In the days before LinkedIn and social media, the key to networking was attentive listening and thoughtful consultation.
Recruiters have always needed to be active at the heart of their respective industries, but when social media arrived, they felt that it was enough to share the odd industry insight on the various platforms. They wanted people to see them on a regular basis, and viewed this visibility as being the new currency in online networking. You write a viral update about something marginally related to your job, you get a load of likes from lots of random people, and you feel that you are making an impact.
This sort of networking might make you feel good, but in terms of deepening the relationships that matter, it barely scratches the surface. You might be “connected” with two hundred members of your industry, but after the tenth attempt at going viral, most of them will have unfollowed you.
When you neglect your black book, your black book has the power to ignore you.
They will be highly unlikely to start following you again.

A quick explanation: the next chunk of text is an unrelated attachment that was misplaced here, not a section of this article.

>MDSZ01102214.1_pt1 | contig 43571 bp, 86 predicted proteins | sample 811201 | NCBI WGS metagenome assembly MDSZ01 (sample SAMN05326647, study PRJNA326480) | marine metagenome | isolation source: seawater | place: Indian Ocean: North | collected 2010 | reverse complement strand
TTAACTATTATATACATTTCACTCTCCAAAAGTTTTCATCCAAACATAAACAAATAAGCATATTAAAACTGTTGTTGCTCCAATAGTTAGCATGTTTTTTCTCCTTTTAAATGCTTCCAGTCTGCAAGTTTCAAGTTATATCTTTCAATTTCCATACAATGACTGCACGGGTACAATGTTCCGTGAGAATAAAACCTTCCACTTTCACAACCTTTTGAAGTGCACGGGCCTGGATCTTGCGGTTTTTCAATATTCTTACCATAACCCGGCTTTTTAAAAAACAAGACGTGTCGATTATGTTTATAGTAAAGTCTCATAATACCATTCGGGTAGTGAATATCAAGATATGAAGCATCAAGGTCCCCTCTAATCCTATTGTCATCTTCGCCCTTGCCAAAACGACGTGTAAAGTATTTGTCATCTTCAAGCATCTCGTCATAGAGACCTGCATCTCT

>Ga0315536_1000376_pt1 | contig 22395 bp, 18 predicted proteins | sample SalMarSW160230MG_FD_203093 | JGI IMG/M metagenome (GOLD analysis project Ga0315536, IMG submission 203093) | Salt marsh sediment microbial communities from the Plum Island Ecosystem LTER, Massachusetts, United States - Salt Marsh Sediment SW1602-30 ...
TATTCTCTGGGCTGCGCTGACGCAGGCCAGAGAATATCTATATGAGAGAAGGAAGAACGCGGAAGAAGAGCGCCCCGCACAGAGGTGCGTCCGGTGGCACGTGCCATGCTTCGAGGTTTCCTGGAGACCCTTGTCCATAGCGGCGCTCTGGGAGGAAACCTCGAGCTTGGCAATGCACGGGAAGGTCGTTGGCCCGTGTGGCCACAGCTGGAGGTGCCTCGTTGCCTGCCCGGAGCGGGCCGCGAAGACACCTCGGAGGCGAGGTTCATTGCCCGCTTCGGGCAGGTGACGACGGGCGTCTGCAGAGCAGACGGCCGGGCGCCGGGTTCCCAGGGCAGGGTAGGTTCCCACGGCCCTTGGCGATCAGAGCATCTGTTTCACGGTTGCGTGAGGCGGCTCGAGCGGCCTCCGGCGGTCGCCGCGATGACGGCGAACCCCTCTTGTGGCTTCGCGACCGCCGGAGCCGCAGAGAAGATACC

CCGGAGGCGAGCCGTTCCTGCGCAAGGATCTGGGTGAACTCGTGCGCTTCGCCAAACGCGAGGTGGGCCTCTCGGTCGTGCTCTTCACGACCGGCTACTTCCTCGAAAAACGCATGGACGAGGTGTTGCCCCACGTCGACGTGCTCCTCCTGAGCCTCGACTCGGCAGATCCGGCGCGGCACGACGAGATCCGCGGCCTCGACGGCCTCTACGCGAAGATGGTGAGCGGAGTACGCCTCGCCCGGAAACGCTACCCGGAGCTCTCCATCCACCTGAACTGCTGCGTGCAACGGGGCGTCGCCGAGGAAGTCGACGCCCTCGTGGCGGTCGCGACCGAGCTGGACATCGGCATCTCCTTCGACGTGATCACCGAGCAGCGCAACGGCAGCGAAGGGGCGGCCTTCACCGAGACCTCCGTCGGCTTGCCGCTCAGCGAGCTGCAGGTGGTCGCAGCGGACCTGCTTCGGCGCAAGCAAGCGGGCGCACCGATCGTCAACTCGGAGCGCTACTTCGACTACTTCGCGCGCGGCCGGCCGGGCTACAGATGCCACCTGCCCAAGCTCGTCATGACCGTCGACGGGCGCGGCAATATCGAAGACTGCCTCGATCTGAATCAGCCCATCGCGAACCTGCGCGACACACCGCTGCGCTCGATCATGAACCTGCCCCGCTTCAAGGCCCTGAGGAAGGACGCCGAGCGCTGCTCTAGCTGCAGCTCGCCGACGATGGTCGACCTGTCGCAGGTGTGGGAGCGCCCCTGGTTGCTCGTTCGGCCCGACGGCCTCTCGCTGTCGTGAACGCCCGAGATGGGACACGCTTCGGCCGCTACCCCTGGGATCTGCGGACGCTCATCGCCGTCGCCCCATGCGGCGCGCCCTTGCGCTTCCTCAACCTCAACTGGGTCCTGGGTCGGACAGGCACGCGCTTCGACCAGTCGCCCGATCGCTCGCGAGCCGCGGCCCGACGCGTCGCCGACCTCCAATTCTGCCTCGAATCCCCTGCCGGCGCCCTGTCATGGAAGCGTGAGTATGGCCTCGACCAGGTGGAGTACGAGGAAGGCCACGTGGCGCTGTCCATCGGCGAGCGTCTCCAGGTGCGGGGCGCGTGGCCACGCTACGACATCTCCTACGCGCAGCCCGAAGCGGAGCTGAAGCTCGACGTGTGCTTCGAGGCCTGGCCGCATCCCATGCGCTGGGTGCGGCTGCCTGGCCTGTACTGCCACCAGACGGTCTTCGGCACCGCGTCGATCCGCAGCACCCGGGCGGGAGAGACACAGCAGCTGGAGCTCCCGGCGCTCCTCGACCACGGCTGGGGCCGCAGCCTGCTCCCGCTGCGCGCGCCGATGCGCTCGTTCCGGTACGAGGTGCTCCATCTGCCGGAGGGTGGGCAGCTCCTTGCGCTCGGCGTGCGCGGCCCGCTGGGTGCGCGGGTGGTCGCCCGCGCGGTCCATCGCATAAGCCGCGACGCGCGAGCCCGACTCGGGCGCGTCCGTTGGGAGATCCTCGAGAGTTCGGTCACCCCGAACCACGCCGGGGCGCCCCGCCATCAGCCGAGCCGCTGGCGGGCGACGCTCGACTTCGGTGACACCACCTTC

Now, as in the pre-social media days, we have to think abut how we can add genuine value to others. I wouldn’t dream of walking up to someone at a conference and discussing the sporting exploits of my kids. They are there for a reason, and that reason is to seek insight. If I am not able to offer them helpful insights, then there is no point in my being there.
For me, this is where content comes in, and it is a two-way street.
When I meet a new client, they often want to focus on how I will be sourcing the candidates, but I bring them back to the fact that they have to offer potential candidates value too. When a candidate checks out their HR Director online, what will they read? When the candidate browses the careers page, what messages will they receive? A company might have a talent pool in the hundreds of thousands, but if they are not nurturing that group of people with insights, they will switch off just as online followers switch off from an uninspiring connection.
People have a choice of whom to listen to on social media and there are ever-increasing amounts of tools that can turn off someone’s voice (or the voice of a company). If you neglect your black book, that fate is assured.
I am not sure that I have always done as much as I could for my network on LinkedIn, but I hope that I have always written things to make them think. I suppose that my thought for today is the simplest of them all.
You have a voice – by all means use it, but take care with what you say.
There is a balance to be found between ignoring people and bombarding them with a wall of noise. Nurturing my black book is about finding that happy medium.
Written by Alex Turner, Edited by Paul Drury